Annastacia Palaszczuk, being sworn in by Governor Paul de Jersey at Government House on February 14, 2015.

Annastacia Palaszczuk, being sworn in by Governor Paul de Jersey at Government House on February 14, 2015.Credit:Michelle Smith

Her first term as premier was about avoiding risk. Labelled a do-nothing Premier by critics, her leadership style was a swing away from the divisive approach by her LNP predecessor Campbell Newman.

Then came the 2017 election, which again, few thought she would win. She did, picking up another four seats.

The second-term Palaszczuk government was dogged by retreats from controversial policies. Days after the ALP lost the 2019 federal election, Palaszczuk caved to pressure on the Adani coal mine and fast tracked its approvals.

There were also U-turns on planned laws which would have gagged journalists from reporting corruption complaints in the lead up to elections as well as her decision to back down from a captain’s call to name a Suncorp Stadium stand after a former-Labor treasurer.

A string of bad headlines could be enough to reverse a policy decision.

But as coronavirus spread across the country last year, a defiant premier emerged.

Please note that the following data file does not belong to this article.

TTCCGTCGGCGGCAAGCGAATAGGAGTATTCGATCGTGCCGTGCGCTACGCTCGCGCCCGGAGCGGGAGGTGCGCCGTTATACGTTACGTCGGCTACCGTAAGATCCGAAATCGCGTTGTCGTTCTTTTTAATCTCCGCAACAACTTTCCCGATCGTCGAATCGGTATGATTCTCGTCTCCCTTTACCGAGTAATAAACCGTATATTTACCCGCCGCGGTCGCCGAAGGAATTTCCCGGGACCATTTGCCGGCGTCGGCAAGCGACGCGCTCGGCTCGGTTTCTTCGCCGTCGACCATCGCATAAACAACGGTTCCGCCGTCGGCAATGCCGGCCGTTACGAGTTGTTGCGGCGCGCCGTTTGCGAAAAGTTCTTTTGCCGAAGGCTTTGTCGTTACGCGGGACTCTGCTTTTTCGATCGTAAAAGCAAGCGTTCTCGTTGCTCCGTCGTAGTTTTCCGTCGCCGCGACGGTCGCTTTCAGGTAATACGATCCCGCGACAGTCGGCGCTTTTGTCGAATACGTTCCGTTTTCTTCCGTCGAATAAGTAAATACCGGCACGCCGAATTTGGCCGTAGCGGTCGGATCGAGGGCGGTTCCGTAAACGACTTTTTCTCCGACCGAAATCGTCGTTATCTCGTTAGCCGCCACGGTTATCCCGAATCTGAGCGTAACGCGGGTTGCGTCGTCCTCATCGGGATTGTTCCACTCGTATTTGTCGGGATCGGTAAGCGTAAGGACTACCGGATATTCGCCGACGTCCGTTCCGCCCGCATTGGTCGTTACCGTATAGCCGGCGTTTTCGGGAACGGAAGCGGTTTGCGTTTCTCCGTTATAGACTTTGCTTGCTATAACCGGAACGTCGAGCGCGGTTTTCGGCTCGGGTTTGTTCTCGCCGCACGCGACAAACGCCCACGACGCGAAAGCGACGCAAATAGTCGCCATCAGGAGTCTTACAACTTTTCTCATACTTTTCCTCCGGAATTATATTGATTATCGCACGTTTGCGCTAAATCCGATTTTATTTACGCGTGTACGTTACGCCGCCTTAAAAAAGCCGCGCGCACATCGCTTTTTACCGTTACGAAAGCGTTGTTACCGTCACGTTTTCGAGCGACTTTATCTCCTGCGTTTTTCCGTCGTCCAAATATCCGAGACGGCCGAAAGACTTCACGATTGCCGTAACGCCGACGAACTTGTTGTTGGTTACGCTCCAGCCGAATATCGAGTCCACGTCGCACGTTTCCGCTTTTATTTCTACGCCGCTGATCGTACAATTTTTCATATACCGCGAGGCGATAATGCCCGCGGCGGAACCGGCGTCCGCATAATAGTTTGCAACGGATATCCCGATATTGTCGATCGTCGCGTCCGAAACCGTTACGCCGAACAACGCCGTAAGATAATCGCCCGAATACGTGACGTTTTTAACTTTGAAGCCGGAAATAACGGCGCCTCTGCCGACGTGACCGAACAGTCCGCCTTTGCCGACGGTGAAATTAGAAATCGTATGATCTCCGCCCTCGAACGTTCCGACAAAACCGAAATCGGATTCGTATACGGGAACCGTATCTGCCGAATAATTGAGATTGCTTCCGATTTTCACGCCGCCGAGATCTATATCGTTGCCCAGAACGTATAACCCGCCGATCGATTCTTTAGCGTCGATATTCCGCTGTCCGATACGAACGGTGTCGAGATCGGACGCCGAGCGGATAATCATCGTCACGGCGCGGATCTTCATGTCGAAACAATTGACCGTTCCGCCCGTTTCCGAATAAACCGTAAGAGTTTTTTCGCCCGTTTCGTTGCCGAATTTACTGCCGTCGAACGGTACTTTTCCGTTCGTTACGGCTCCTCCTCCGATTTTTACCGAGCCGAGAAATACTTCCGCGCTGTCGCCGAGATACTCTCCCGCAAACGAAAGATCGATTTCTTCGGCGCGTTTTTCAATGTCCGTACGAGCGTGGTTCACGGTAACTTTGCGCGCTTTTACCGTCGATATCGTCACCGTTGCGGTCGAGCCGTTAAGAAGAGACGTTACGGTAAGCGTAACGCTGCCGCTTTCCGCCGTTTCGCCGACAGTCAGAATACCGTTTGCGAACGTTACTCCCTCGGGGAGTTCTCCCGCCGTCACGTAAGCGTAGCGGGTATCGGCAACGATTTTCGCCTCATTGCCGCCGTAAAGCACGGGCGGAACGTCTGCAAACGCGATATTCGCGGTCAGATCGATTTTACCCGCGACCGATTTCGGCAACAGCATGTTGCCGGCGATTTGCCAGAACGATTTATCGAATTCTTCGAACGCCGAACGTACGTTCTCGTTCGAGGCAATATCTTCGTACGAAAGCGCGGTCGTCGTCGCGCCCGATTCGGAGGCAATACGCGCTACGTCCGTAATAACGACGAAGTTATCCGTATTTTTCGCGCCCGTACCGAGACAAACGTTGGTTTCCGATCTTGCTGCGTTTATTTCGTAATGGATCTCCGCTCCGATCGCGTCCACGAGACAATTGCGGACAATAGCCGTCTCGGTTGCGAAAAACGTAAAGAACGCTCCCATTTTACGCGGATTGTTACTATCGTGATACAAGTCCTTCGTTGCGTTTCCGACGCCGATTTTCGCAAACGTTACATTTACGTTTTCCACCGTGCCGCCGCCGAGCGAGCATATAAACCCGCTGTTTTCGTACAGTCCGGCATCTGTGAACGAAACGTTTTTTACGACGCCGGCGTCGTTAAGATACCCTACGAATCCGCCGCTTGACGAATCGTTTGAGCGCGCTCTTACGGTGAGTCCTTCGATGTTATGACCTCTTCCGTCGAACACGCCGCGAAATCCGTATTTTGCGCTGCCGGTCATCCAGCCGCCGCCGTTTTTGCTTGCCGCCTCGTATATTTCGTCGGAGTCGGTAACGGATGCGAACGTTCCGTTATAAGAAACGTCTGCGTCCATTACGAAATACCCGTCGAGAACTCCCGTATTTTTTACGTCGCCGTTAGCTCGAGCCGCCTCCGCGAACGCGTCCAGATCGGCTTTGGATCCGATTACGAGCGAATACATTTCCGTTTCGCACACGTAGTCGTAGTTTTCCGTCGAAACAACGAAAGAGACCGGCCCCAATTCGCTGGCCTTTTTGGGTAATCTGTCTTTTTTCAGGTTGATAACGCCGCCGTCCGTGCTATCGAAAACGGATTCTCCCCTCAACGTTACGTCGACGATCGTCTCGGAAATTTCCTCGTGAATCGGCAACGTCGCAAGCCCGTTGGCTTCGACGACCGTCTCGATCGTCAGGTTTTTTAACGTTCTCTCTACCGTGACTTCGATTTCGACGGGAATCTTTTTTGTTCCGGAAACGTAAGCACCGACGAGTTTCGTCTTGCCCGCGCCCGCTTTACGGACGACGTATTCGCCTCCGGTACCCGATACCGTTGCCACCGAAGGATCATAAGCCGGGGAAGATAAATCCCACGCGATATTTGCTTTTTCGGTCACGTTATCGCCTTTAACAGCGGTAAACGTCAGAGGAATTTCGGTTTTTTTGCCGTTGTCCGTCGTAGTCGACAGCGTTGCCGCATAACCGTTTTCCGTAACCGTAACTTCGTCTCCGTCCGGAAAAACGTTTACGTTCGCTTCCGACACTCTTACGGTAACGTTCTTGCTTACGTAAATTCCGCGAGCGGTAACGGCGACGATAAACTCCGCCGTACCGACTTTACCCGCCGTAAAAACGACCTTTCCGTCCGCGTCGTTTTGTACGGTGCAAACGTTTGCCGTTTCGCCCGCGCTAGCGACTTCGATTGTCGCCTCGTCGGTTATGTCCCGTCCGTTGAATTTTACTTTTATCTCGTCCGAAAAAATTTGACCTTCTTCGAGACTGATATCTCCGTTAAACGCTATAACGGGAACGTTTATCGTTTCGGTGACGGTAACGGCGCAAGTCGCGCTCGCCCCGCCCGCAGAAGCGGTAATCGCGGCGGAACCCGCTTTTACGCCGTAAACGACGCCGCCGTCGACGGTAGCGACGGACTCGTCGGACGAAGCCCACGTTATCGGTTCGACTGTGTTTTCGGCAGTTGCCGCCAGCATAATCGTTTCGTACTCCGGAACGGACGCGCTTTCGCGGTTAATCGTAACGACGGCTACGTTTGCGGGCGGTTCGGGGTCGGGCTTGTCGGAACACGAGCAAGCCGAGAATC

With her back to the wall, Palaszczuk gave short shrift to critics of the state’s border closures, from the Prime Minister to members of her own inner circle.

Palaszczuk “completely rejects” the notion she used border restrictions to boost her electoral chances at the October Queensland election.

“We were absolutely focused on keeping Queenslanders safe and accepting the advice of [the chief health officer].”

Half a million dollars of taxpayer money was spent polling Queenslanders opinions on coronavirus and millions more on advertising the Labor government’s economic recovery plan in the lead up to the state election.

In terms of social policy, she sees her legacy as decriminalising abortion and once proposed laws pass, legalising euthanasia and criminalising coercive control – a form of domestic abuse.

Future Queensland Premier Annastacia Palaszczuk with former federal Labor leader Bill Shorten and tourism lobbyist Chris Brown in the late 1980s.

Future Queensland Premier Annastacia Palaszczuk with former federal Labor leader Bill Shorten and tourism lobbyist Chris Brown in the late 1980s.

“I think we’ve done a lot in social policy, there’s a lot more to do,” she said.

“This year, the parliament will take a vote on voluntary assisted dying.”

Legislation to allow doctors to help terminally ill Queenslanders die will be introduced to Parliament in May and MPs will be given a conscious vote.

Friday is the Vietnamese New Year. Palaszczuk had sent one of her staff to the bakery to pick up a cream bun for me to take home to mark the occasion.

No bun for Palaszczuk though, who is off to celebrate New Year with the Vietnamese community after our meeting. About a third of people in Inala, the Premier’s electorate, speak Vietnamese at home.

Her diary is packed with these types of commitments most nights, but she usually tries to keep Saturday’s free to spend time with her family.